International Journal of Clinical Medicine, 2013, 4, 375-377 Published Online September 2013 ( 375
Impact of Ocular Compression on Ocular Surface
Bacterial Contamination
Amir Reza Daneshmand Eslami1*, Nikolai M. Sergienko1, Ivan P. Bilko2
1Department of Ophthalmology, National Medical Academy of Postgraduate Education, Kiev, Ukraine; 2Department of Microbiol-
ogy and Epidemiology, National Medical Academy of Postgraduate Education, Kiev, Ukraine.
Email: *
Received June 12th, 2013; revised July 16th, 2013; accepted August 5th, 2013
Copyright © 2013 Amir Reza Daneshmand Eslami et al. This is an open access article distributed under the Creative Commons At-
tribution License, which permits unrestricted use, distribution, and reproduction in any medium, provided the original work is prop-
erly cited.
Background: To study the impact of preoperativ e ocular compression on bacterial contamination of the lid margin and
conjunctival sac. Methods: This study evaluated 106 eyes from 106 patients undergoing cataract surgery. Preopera-
tively, all of the patients received one drop of 0.5% levofloxacin eye drops 5 times per day for 4 days. The patients were
divided into 2 groups after receiving retrobulbar anaesthesia. The study group (75 eyes) received 15 ± 2 minutes of
ocular compression, and the control group (31 eyes) remained with their eyes closed for 15 ± 2 minutes without the ap-
plication of ocular compression or digital massage. Following the device removal (study group only) and the opening of
the eyes, bacterial cultures were taken from the lid margin and conjunctival sac. Results: The lid margin was positive
for bacteria in 23 eyes (30.7%) in the study group vs. 3 eyes (9.7%) in the control group (P = 0.0223), and the con junc-
tival sac was positive for bacteria in 16 eyes (21.3%) in the study group vs. 5 eyes (16.1%) in the control group (P =
0.5409). Conclusion: Preoperative ocular compression is associated with the release of meibomian gland secretions and
bacterial contamination of the eyelid edges.
Keywords: Bacteria; Conjunctival Sac; Endophthalmitis; Lid Margin; Ocular Compression
1. Introduction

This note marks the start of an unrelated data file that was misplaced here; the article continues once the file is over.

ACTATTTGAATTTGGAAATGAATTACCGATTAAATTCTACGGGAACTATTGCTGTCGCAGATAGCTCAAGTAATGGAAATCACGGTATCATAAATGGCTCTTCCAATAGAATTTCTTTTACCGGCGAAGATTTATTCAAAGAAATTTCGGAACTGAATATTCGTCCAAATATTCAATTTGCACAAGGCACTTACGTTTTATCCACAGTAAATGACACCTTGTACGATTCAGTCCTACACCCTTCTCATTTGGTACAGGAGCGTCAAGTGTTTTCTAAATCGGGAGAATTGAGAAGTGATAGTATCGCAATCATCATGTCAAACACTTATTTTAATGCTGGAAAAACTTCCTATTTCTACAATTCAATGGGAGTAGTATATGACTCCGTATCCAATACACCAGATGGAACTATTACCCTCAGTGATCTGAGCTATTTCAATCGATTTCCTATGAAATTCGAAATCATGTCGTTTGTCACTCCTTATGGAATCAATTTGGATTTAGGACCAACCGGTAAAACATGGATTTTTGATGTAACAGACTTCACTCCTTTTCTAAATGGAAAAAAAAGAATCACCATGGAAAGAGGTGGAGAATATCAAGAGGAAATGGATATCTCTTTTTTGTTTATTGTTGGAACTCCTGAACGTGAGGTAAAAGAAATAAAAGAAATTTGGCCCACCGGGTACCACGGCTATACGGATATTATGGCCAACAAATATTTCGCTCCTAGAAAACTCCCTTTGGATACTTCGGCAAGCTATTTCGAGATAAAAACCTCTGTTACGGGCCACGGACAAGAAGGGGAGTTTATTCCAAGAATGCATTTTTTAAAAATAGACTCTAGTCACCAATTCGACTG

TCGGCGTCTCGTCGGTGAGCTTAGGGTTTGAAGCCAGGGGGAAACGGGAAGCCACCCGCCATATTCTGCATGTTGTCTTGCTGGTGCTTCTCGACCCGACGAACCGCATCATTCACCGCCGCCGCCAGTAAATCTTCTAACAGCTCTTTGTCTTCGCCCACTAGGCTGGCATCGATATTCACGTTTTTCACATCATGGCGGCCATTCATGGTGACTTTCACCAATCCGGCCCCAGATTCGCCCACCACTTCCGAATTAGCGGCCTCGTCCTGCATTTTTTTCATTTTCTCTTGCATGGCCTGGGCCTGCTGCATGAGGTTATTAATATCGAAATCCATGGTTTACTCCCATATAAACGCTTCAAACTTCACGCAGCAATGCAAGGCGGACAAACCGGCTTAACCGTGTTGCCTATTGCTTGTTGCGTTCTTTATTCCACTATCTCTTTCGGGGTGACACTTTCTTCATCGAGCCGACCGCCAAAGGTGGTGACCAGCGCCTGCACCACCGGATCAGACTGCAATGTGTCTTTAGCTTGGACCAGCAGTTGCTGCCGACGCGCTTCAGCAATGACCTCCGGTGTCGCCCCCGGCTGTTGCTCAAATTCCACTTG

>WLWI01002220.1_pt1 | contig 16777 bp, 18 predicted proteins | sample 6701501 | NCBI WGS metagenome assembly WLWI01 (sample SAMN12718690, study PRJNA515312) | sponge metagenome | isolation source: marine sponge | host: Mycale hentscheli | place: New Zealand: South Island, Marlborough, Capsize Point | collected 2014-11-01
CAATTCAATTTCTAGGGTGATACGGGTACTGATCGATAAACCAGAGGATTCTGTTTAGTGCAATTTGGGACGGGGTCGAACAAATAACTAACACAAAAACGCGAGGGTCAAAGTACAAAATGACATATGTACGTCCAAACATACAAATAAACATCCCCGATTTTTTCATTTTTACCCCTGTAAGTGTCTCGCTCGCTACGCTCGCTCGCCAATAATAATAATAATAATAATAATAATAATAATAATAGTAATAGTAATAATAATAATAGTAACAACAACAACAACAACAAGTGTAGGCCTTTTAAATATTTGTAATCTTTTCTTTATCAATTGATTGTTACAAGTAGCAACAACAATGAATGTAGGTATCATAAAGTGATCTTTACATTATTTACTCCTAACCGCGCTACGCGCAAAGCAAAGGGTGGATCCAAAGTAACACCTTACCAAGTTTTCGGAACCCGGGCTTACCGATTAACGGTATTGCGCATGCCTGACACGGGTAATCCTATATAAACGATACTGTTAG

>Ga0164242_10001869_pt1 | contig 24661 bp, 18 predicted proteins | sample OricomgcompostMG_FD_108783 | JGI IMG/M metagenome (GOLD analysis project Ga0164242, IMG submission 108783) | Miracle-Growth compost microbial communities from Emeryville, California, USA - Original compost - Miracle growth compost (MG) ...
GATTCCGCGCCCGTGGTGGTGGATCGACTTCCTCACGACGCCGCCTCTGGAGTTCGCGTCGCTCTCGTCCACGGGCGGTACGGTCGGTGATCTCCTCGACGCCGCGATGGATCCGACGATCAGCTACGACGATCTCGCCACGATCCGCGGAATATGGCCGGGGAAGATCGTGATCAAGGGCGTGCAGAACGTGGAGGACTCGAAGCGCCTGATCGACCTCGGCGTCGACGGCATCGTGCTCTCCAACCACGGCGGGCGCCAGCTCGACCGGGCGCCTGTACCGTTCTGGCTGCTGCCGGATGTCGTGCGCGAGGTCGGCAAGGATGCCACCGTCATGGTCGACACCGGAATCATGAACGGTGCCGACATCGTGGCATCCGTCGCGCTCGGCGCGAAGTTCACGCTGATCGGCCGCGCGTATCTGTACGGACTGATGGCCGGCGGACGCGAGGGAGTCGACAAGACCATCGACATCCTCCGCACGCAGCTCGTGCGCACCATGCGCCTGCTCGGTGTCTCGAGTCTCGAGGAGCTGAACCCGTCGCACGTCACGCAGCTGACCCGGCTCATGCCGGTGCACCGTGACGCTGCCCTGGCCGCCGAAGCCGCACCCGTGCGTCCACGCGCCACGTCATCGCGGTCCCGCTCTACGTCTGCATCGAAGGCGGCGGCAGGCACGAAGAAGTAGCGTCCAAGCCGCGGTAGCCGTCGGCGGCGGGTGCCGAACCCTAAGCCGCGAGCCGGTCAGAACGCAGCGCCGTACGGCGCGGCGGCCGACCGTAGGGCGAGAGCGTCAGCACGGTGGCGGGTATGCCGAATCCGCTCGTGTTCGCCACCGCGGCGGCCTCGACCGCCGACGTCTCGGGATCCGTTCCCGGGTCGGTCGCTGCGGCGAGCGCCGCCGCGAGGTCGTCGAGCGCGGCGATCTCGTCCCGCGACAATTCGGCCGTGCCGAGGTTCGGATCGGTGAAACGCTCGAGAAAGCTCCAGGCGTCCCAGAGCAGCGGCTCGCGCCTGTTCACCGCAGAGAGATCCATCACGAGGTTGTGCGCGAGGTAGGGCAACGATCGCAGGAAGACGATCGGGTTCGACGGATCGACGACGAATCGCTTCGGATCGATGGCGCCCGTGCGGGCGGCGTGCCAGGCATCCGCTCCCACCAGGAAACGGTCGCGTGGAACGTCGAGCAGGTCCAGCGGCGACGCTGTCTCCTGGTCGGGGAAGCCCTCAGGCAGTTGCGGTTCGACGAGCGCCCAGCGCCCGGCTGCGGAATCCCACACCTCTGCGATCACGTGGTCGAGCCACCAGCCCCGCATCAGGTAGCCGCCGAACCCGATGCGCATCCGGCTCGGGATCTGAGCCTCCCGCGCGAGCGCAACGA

Postoperative endophthalmitis (POE) remains a rare but
severe complication in modern cataract surgery [1]. The
most common sites of ocular bacterial contamination
leading to POE include the eyelids, skin and conjunctiva
[2,3]. The lid margins, which carry bacterial flora to the
skin surface, and meibomian gland secretions also play
an important role in POE development. However, it
remains unclear whether preoperative ocular compres-
sion (OC), which is performed to reduce intraocular pres-
sure (IOP), can promote bacterial contamination of the
eyelids and conjunctiva. Although in recent years OC has
become less popular, this technique is still commonly
performed. Pressure delivered via the modified Honan’s
balloon is realised not on ly on the eyeball but also on the
lid margin and may provoke the release of meibomian
gland secretions that contain bacteria.
The aim of this study was to determine the impact of
preoperative ocular compression on bacterial contamina-
tion in the lid margin and the conjunctival sac.
2. Materials and Methods
2.1. Study Sample
This study evaluated 106 eyes from 106 patients under-
going cataract surgery. The exclusion criteria included
systemic or local infection, con junctivitis, b lepharitis, da-
cryocystitis, meibomian gland dysfunction and diabetes
mellitus. Preoperatively, all of the patients received one
drop of 0.5% levofloxacin ophthalmic solution (Ofta-
quix®, Santen Oy, Niittyhaankatu 20, 33720 Tampere,
Finland) 5 times per day for 4 days.
The patients were placed in the supine position prior to
treatment and remained undisturbed throughout the test
period. Retrobulbar anaesthesia was administered with a
single injection of 0.5% bupivacaine hydrochloride, 2%
lidocaine hydrochloride, and 0.5% hyaluronidase (3.75
IU/ml). The volume of the block ranged from 3.5 to 5.5
ml, depending on the patient’s weight.
The patients were divided into two groups. The study
group (75 eyes of 75 patients) received retrobulbar
anaesthesia in addition to the preoperative application of
*Corresponding a uthor.
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Impact of Ocular Compression on Ocular Surface Bacterial Contaminat i on
OC (approximately 30 mm Hg) for 15 ± 2 minutes using
a modified Honan’s balloon, and the control group (31
eyes of 31 patients) received retrobulbar anaesthesia
without the preoperative application of OC or digital
massage. In the control group, the patients’ eyes re-
mained closed for 15 ± 2 minutes after the anaesthesia
administration. Approval for accessing the patient health
records was obtained from the local research ethics
committee. Informed consent was obtained from each
patient. The study protocol and the safety and efficacy of
the intervention s were explained to all of the participants
prior to their enrolment.
2.2. Bacteriological Investigation
After the specified period of 15 ± 2 minutes and follow-
ing the device removal (study group only), the eyes were
opened, and bacterial cultures from the conjunctival sac
and lid margin were immediately initiated using sterile
cotton swabs moistened with sterile saline solution. In
addition, swabbing was performed for the lower lid
margin by rolling the swab from the lateral canthus up to
the lacrimal point. The samples from each eye were
placed in separate tubes containing thioglycolate broth
and incubated at 37˚C for 24 h. The bacterial isolation